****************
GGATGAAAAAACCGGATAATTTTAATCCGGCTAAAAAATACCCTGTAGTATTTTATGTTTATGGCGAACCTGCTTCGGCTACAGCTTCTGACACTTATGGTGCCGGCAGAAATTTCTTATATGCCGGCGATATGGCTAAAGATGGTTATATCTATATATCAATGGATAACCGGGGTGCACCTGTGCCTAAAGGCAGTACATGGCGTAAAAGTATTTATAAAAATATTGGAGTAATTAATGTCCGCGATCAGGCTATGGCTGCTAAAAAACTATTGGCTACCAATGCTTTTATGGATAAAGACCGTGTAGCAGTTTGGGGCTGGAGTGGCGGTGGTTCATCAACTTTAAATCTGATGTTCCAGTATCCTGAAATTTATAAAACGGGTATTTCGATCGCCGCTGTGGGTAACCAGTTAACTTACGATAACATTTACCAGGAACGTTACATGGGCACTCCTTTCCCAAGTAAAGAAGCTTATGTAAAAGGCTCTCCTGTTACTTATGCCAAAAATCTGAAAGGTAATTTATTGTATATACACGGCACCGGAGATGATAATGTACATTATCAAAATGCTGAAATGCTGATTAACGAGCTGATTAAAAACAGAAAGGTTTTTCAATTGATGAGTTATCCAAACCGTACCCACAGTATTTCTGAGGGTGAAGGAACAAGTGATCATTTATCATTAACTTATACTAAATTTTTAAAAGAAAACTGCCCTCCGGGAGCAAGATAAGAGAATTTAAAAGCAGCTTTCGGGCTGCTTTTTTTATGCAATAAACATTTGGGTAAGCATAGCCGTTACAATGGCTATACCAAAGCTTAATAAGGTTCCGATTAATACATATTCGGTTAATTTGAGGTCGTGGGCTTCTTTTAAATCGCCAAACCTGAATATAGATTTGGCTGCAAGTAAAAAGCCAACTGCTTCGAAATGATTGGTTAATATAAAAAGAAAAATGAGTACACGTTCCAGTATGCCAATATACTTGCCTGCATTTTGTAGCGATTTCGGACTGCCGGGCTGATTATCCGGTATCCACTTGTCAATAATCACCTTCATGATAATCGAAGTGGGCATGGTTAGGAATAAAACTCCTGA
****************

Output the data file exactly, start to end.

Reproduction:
GGATGAAAAAACCGGATAATTTTAATCCGGCTAAAAAATACCCTGTAGTATTTTATGTTTATGGCGAACCTGCTTCGGCTACAGCTTCTGACACTTATGGTGCCGGCAGAAATTTCTTATATGCCGGCGATATGGCTAAAGATGGTTATATCTATATATCAATGGATAACCGGGGTGCACCTGTGCCTAAAGGCAGTACATGGCGTAAAAGTATTTATAAAAATATTGGAGTAATTAATGTCCGCGATCAGGCTATGGCTGCTAAAAAACTATTGGCTACCAATGCTTTTATGGATAAAGACCGTGTAGCAGTTTGGGGCTGGAGTGGCGGTGGTTCATCAACTTTAAATCTGATGTTCCAGTATCCTGAAATTTATAAAACGGGTATTTCGATCGCCGCTGTGGGTAACCAGTTAACTTACGATAACATTTACCAGGAACGTTACATGGGCACTCCTTTCCCAAGTAAAGAAGCTTATGTAAAAGGCTCTCCTGTTACTTATGCCAAAAATCTGAAAGGTAATTTATTGTATATACACGGCACCGGAGATGATAATGTACATTATCAAAATGCTGAAATGCTGATTAACGAGCTGATTAAAAACAGAAAGGTTTTTCAATTGATGAGTTATCCAAACCGTACCCACAGTATTTCTGAGGGTGAAGGAACAAGTGATCATTTATCATTAACTTATACTAAATTTTTAAAAGAAAACTGCCCTCCGGGAGCAAGATAAGAGAATTTAAAAGCAGCTTTCGGGCTGCTTTTTTTATGCAATAAACATTTGGGTAAGCATAGCCGTTACAATGGCTATACCAAAGCTTAATAAGGTTCCGATTAATACATATTCGGTTAATTTGAGGTCGTGGGCTTCTTTTAAATCGCCAAACCTGAATATAGATTTGGCTGCAAGTAAAAAGCCAACTGCTTCGAAATGATTGGTTAATATAAAAAGAAAAATGAGTACACGTTCCAGTATGCCAATATACTTGCCTGCATTTTGTAGCGATTTCGGACTGCCGGGCTGATTATCCGGTATCCACTTGTCAATAATCACCTTCATGATAATCGAAGTGGGCATGGTTAGGAATAAAACTCCTGA